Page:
Tuesday is World Asthma Day, an event that is becoming increasingly relevant, as the number and percentage of people suffering from the disease continue to rise. By 2025, there will be 100 million more cases in the world will then there are today. In honor of World Asthma Day, here are four key facts about the disease.

What Is Asthma?

Asthma is a chronic disease that, under the wrong conditions, can kill. For those who have it, asthma causes wheezing and other breathing problems that can be mild or quite serious. Asthma attacks, which occur when the disease flares up and make it especially difficult to breathe, can be particularly dangerous.

How Many People Have It?

According to the U.S. Centers for Disease Control and Prevention, one in 12 people in the United States, or about 25 million people, had asthma in 2009. That’s up from about 20 million, or one in 14, in 2001. The American Academy of Allergy, Asthma and Immunology says that the disease killed 185 children and 3,262 adults in the U.S. in 2007.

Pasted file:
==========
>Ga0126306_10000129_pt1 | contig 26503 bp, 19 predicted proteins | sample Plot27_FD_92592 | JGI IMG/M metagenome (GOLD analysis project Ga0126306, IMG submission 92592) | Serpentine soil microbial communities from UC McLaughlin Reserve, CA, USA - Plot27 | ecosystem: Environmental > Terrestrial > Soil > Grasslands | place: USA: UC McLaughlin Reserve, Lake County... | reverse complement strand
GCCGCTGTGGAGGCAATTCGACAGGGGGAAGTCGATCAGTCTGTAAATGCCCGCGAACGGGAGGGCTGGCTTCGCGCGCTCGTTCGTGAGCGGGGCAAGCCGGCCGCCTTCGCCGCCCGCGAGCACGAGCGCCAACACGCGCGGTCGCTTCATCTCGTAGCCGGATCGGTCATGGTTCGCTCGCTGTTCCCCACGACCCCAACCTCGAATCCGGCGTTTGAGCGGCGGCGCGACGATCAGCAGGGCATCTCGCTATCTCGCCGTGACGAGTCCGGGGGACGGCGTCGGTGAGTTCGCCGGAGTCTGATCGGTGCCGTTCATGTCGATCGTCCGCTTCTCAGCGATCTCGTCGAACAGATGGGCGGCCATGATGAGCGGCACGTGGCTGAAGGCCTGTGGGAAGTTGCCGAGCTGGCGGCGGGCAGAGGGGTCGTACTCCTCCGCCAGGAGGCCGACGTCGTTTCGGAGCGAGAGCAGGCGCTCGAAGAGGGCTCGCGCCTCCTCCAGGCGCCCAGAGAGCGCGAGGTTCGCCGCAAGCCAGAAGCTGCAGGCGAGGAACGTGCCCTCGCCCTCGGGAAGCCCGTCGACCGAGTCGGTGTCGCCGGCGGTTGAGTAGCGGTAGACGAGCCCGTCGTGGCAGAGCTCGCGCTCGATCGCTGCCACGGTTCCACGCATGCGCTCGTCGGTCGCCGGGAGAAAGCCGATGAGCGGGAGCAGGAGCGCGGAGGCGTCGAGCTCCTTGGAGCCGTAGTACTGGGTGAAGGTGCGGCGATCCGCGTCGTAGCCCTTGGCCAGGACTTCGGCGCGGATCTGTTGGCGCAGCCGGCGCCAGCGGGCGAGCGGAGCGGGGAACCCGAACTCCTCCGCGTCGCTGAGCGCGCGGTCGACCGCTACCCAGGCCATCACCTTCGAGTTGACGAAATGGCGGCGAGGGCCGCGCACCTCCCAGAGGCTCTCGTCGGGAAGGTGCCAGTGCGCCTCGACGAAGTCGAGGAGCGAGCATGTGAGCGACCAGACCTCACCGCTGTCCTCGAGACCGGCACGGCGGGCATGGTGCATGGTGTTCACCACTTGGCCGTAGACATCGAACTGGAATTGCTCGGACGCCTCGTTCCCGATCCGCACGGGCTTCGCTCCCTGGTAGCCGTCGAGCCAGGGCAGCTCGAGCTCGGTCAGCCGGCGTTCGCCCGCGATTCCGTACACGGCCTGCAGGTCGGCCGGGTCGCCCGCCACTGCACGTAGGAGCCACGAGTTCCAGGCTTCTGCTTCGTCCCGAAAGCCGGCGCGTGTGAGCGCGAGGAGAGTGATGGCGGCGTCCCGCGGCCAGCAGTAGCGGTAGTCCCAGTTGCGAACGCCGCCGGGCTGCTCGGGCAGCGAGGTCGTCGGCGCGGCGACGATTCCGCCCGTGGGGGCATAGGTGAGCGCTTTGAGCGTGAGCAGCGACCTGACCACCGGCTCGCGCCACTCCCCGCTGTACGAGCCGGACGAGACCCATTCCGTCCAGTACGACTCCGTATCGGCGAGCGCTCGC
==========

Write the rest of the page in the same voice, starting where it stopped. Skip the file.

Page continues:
More women are hospitalized each year due to asthma than men, and asthma is more prevalent among nonwhites than among whites, according to the academy. Globally, about 250,000 each year die early from asthma, out of the 300 million affected by the disease.

What Causes Asthma?

Researchers believe that asthma is caused by both nature and nurture -- meaning it may be inherited but can also be attributed to environmental factors, including infections, exercise and certain foods. Asthma sufferers experience difficulty breathing when their air passages narrow and are sometimes blocked by mucus. Other factors can worsen it, such as pollen or dust, smoke or certain drugs, according to the Global Initiative for Asthma.

Is There A Cure?

Asthma can be controlled by medications, some of which contain steroids. Inhalers, for instance, help control inflammation that makes it difficult to breathe. Others may take oral drugs, and particularly vulnerable people, such as young children or the elderly, may use nebulizers -- machines that spray medicine in a mist that can be inhaled.